Contrary to popular belief, CDC guidelines and recommendations are not mandatory. They are not the law, and they do not have to be followed by individuals, companies, or any other entities in the United States. This would also include schools, colleges, and universities.
The CDC loves to throw out all sorts of guidelines. For example, they recommend that children and adults receive a plethora of vaccines each year. Is it mandatory that children and adults follow these recommendations? No!
The CDC recommends that people remain six feet apart from one another to prevent the spread of Covid-19. Is it mandatory that people follow the guideline? No!
Society voluntarily follows the suggestions of the CDC (a drugstore for big pharma) while mistakenly believing that the recommendations are the law.
Unless an executive order has officially been delivered that makes a Center for Disease Control (“CDC”) guideline mandatory, any CDC guidelines regarding COVID-19 are not binding. No CDC guidelines are binding.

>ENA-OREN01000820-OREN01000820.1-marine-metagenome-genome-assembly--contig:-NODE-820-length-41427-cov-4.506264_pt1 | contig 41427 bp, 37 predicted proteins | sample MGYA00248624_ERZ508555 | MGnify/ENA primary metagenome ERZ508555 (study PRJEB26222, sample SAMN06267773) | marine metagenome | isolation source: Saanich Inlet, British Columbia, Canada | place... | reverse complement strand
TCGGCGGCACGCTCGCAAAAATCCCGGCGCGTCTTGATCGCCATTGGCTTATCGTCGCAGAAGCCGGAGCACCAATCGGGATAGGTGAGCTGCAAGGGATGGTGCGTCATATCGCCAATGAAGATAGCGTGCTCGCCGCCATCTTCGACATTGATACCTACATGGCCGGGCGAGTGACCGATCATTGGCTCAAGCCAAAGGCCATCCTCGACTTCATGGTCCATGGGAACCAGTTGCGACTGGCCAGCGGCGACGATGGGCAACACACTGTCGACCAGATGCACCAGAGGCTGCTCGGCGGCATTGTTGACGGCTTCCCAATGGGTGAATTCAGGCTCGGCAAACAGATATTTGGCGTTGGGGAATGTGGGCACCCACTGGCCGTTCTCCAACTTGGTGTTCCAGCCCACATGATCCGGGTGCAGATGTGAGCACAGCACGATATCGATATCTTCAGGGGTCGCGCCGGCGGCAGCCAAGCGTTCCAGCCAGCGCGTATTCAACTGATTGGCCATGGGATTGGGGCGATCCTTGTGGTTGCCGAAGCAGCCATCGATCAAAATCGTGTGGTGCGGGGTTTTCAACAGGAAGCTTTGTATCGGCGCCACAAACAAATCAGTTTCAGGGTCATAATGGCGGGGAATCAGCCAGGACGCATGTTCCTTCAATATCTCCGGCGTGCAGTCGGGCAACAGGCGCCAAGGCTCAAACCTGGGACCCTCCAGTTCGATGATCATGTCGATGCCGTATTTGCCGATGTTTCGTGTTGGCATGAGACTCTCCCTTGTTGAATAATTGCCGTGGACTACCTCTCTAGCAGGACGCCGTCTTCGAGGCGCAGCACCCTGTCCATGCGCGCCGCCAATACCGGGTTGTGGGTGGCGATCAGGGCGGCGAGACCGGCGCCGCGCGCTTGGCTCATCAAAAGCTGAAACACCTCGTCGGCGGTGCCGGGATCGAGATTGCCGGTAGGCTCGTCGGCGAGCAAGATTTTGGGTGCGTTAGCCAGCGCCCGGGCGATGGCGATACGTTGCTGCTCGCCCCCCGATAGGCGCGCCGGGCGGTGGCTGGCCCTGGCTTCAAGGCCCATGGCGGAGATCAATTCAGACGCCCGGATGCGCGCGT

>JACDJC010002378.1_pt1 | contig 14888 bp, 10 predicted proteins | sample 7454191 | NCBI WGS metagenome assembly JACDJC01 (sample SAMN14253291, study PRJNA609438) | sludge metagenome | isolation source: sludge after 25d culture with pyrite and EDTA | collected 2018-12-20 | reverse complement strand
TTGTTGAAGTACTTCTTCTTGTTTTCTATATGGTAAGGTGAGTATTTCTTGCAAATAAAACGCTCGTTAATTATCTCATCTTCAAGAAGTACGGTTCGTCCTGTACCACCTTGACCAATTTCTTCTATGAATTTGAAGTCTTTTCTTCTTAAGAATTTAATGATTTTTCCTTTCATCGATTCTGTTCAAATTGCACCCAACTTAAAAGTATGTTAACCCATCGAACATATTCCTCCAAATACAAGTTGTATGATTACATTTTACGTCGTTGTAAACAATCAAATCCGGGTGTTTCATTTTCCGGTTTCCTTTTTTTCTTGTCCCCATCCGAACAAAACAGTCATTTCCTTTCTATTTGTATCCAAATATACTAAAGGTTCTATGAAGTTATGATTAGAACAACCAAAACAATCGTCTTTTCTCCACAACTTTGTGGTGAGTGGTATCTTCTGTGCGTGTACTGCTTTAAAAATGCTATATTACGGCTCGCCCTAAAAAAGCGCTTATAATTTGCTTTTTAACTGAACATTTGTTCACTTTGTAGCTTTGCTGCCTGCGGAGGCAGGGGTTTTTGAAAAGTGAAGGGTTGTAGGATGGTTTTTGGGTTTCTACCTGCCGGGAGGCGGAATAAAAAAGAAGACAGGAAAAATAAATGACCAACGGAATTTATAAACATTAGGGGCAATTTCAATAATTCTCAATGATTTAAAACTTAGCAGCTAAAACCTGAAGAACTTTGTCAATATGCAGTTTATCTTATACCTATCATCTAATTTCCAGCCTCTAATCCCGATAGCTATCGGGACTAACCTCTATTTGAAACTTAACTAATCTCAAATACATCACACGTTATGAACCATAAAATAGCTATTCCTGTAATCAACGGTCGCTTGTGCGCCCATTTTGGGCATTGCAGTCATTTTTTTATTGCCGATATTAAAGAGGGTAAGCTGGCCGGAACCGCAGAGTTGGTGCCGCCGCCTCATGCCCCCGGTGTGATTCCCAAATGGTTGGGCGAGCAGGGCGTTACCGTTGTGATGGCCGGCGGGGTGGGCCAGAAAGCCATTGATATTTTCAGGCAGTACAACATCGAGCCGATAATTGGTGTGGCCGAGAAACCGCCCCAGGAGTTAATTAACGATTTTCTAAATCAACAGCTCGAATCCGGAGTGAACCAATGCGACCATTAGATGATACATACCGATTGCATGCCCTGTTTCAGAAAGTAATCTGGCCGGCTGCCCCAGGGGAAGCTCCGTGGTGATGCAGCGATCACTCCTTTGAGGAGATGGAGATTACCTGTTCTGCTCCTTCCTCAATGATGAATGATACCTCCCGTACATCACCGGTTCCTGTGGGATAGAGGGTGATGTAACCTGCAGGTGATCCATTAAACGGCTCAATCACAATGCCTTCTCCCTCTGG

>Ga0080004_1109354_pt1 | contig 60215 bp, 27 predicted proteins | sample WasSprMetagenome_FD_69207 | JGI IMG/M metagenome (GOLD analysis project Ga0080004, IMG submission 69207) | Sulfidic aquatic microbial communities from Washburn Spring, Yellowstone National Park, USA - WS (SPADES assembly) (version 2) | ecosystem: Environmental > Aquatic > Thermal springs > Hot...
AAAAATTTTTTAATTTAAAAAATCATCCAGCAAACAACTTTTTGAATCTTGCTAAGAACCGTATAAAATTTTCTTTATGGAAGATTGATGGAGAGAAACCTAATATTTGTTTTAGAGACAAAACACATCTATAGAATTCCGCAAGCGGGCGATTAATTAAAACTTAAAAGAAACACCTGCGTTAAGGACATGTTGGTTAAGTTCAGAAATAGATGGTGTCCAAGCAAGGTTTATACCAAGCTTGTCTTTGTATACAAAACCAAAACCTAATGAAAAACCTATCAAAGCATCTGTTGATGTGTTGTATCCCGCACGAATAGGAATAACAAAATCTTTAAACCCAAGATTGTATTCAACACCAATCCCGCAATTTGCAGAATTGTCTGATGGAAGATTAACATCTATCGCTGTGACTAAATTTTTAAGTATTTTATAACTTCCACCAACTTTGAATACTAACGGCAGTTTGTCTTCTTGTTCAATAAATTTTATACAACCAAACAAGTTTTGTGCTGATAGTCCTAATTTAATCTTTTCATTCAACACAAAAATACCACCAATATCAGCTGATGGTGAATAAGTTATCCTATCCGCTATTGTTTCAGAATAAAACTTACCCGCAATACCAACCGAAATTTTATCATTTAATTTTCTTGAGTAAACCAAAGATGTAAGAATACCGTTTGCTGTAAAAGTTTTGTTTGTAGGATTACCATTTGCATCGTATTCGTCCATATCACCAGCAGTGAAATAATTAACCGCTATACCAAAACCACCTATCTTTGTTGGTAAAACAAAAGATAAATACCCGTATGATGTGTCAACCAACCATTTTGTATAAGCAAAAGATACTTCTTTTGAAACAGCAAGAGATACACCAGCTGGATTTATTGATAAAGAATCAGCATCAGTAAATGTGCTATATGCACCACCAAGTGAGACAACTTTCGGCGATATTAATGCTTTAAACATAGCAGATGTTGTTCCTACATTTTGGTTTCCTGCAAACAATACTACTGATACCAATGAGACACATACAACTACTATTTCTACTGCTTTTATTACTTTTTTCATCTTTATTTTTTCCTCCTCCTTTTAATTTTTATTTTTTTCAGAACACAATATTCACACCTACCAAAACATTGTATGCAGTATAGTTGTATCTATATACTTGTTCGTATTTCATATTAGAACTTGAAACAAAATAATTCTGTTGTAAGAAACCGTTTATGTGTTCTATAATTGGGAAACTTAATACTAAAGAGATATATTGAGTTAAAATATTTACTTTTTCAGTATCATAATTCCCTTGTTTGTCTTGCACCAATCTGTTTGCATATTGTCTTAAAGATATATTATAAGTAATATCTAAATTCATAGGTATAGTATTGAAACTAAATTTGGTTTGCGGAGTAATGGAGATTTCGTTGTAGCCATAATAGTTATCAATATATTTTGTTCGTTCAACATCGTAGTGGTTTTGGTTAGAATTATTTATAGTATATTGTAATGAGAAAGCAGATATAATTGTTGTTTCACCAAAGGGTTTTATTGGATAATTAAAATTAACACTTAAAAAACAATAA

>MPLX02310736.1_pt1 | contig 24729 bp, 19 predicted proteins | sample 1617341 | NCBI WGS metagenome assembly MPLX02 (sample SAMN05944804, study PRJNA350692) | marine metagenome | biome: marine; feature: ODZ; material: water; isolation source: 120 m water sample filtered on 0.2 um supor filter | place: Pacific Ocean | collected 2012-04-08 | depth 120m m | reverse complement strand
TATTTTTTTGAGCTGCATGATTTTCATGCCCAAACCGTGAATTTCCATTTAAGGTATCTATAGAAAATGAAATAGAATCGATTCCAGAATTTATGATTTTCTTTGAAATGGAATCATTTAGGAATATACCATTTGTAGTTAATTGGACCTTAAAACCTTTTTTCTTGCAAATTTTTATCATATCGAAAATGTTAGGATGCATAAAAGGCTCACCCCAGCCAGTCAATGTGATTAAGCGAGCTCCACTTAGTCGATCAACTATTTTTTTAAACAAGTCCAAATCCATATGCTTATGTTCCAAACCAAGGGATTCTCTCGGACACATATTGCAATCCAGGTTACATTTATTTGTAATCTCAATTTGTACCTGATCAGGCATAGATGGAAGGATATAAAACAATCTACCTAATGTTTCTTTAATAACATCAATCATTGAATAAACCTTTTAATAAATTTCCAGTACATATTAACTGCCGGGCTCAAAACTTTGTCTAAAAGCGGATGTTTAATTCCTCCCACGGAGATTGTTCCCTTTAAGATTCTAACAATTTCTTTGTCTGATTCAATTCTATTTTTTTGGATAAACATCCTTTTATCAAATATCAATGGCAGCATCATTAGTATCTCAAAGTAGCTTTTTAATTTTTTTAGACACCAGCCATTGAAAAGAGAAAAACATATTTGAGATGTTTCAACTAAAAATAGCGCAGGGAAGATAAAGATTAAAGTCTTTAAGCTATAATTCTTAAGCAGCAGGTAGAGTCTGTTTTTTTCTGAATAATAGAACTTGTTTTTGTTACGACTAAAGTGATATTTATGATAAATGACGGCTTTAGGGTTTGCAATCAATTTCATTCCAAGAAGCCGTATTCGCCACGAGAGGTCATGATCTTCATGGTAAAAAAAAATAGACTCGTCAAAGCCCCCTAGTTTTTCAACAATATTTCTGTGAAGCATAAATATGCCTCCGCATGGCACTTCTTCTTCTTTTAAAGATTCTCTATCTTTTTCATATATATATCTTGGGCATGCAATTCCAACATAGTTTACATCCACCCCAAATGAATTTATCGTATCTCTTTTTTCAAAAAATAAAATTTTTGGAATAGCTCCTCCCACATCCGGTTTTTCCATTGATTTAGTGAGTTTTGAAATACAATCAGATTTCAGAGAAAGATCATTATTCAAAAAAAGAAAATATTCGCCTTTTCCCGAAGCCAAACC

“Guidelines, unlike some types of policies, are not mandatory. In health care and public health,
guidelines are not meant to enforce but rather to recommend programs or practices based on the best evidence available.”
American businesses follow suit as well. Companies often incorrectly believe that because the CDC recommends something, they must implement the suggestions into their business policies. They do not have to follow the guidelines.
The CDC guidelines and recommendations everybody in the nation thinks they must follow or risk serious legal consequences are not binding and certainly not part of the law.